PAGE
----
INSECTS FITTED WITH "WORLD'S SMALLEST" 3D GLASSES.
A research team at Newcastle University has fitted praying mantises with miniature 3D glasses as part of efforts to understand more about the insects' unique vision.
The tiny spectacles were fitted with beeswax before the praying mantises were shown a movie of potential prey in an 'insect 3D cinema.'
The images were so realistic to the mantises that they attempted to catch the fictitious prey that appeared before them. Scientists discovered that the praying mantises focus on aspects of the image that are changing rather than the details of an image.
Newcastle University behavioural ecologist, Dr Nivek Nityananda, explained that this form of vision was likely to have evolved to help mantises judge whether prey was at the right distance to catch.
"This is a completely new form of 3D vision as it is based on change over time instead of static images," he emphasised.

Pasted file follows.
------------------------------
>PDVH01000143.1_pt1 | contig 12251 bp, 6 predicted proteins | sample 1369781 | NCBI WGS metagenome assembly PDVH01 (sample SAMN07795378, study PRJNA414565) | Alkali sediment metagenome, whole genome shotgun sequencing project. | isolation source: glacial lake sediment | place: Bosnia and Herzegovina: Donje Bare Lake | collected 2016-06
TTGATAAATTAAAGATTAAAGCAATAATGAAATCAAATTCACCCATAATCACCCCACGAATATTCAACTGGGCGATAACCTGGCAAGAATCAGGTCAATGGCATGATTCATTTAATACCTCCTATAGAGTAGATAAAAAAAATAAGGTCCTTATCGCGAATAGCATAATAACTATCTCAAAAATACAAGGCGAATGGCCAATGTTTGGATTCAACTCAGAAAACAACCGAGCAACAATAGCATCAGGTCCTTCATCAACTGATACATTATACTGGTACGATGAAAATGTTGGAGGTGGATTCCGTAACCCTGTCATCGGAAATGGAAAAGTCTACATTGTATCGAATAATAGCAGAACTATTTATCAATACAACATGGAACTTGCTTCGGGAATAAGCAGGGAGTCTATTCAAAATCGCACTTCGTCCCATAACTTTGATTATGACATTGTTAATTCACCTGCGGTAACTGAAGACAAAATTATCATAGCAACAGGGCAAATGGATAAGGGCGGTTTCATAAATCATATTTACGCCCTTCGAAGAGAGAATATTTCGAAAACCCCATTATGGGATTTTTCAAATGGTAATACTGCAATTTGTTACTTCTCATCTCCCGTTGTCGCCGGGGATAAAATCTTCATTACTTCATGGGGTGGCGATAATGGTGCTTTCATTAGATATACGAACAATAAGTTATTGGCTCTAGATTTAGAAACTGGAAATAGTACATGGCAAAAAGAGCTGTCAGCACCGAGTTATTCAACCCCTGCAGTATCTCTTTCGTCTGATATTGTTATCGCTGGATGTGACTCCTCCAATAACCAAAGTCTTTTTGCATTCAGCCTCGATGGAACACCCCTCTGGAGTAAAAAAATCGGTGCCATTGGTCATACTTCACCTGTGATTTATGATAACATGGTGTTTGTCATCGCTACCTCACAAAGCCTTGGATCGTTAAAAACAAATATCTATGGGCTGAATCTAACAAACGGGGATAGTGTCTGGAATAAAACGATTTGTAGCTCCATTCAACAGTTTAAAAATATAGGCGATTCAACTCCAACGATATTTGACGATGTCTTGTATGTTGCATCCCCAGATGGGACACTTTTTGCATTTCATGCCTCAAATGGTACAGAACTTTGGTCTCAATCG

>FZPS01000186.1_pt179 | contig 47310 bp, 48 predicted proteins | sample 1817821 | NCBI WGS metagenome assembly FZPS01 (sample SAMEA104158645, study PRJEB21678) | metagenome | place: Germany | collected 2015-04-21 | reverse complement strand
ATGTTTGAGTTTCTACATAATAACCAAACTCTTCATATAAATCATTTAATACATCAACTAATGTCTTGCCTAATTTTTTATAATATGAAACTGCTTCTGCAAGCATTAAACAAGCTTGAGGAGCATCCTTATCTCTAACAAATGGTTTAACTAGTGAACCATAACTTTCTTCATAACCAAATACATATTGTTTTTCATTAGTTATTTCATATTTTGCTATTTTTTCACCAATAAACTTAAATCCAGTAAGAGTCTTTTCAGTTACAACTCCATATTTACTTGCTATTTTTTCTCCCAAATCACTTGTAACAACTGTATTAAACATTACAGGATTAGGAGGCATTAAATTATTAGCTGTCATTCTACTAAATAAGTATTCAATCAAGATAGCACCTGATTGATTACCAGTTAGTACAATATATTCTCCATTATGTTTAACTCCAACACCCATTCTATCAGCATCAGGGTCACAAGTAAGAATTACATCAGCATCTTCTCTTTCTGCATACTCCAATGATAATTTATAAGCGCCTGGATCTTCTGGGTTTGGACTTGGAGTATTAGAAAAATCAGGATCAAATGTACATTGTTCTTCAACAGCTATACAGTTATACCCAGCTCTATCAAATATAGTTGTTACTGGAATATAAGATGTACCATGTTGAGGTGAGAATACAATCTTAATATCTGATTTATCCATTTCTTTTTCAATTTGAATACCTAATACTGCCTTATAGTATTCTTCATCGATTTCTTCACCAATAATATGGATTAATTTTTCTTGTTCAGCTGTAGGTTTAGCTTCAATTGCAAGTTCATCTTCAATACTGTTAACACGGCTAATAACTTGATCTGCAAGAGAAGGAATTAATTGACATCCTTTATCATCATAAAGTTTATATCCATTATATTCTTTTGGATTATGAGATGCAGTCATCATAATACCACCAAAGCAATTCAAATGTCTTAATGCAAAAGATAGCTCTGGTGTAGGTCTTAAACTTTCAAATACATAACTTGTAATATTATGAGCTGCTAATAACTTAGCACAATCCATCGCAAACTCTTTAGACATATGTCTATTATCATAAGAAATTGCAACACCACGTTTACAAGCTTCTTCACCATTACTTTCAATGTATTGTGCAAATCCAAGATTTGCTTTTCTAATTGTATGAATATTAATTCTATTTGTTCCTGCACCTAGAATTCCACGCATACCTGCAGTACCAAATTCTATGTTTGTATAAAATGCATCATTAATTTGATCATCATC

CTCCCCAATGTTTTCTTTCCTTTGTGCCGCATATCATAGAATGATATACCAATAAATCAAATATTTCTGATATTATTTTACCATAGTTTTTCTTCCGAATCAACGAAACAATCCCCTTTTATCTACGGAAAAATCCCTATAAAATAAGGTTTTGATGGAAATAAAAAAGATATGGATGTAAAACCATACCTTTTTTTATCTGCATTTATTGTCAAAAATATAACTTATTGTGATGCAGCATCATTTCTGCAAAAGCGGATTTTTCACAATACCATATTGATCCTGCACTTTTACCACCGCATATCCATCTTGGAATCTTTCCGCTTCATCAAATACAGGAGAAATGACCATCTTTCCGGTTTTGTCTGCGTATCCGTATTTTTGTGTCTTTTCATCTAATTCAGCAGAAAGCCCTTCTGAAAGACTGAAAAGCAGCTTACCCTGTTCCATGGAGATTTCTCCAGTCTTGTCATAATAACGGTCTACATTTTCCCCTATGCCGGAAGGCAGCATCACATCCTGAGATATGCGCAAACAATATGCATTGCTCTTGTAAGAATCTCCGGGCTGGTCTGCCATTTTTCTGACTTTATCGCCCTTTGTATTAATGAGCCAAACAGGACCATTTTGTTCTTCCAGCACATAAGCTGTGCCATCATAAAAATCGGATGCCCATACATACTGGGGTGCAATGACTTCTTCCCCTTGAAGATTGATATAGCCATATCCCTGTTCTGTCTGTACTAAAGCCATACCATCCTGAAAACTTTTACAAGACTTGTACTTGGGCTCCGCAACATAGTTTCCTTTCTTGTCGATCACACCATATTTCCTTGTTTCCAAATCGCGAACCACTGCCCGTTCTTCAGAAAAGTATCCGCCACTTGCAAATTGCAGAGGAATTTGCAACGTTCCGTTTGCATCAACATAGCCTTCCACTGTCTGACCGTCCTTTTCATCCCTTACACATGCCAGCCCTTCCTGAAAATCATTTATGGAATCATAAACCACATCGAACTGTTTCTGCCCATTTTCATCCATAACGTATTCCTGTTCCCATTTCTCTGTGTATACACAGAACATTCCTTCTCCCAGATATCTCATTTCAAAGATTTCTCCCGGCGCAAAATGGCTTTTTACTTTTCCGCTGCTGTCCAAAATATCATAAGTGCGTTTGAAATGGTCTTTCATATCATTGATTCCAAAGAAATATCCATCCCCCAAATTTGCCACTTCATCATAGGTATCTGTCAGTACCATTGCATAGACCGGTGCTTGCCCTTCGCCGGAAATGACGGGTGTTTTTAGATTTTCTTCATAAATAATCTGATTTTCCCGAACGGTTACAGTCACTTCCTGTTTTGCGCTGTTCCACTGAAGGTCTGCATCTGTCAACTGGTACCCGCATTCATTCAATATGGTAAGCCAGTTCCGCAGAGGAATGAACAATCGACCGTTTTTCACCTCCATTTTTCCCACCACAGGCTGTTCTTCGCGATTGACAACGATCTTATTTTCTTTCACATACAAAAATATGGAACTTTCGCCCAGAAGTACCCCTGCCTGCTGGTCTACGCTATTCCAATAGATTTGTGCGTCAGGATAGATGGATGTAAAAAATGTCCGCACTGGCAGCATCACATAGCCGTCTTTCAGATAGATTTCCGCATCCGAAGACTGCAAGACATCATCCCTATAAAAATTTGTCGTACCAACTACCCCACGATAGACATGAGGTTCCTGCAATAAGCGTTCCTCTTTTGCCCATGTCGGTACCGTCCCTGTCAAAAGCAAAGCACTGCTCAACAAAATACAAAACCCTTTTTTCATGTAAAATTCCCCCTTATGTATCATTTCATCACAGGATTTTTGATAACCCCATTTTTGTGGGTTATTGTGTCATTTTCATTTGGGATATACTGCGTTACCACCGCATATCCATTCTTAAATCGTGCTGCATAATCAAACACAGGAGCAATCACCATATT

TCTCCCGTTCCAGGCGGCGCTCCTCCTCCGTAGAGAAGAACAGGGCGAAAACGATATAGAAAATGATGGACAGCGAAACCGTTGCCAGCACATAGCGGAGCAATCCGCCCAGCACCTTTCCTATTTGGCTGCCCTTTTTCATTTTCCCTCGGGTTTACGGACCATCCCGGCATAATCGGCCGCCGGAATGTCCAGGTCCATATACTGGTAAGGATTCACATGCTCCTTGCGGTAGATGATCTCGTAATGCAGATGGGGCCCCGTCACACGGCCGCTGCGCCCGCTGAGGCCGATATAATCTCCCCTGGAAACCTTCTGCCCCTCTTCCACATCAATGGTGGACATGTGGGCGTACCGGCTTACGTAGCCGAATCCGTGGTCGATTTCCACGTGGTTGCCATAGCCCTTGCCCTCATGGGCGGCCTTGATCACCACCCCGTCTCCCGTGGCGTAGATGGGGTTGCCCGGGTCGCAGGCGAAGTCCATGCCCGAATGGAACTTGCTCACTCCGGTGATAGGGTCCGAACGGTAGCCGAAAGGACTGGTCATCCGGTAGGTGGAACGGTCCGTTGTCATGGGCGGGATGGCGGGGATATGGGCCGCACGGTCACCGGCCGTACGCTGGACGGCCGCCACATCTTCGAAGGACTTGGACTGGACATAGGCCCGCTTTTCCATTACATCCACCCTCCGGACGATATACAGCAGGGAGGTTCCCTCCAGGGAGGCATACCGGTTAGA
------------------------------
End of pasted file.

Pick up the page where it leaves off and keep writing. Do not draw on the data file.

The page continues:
Dr Nityananda told OT that to the best of his knowledge the eyewear used in the experiment were the world's smallest 3D glasses. The experiments allowed the Newcastle University researchers to compare human and insect 3D vision for the first time.
Dr Nityananda added that in the future, scientists could develop simpler systems for processing 3D information inspired by the vision of praying mantises. This could aid advances in the development of autonomous robots. As part of the wider research, a Newcastle University engineering student developed an electronic mantis arm which mimics the distinct striking action of the insect.
The research team's findings are described in Current Biology.
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|Title Annotation:||Clinical round-up|
|Article Type:||Brief article|
|Date:||Apr 1, 2018|
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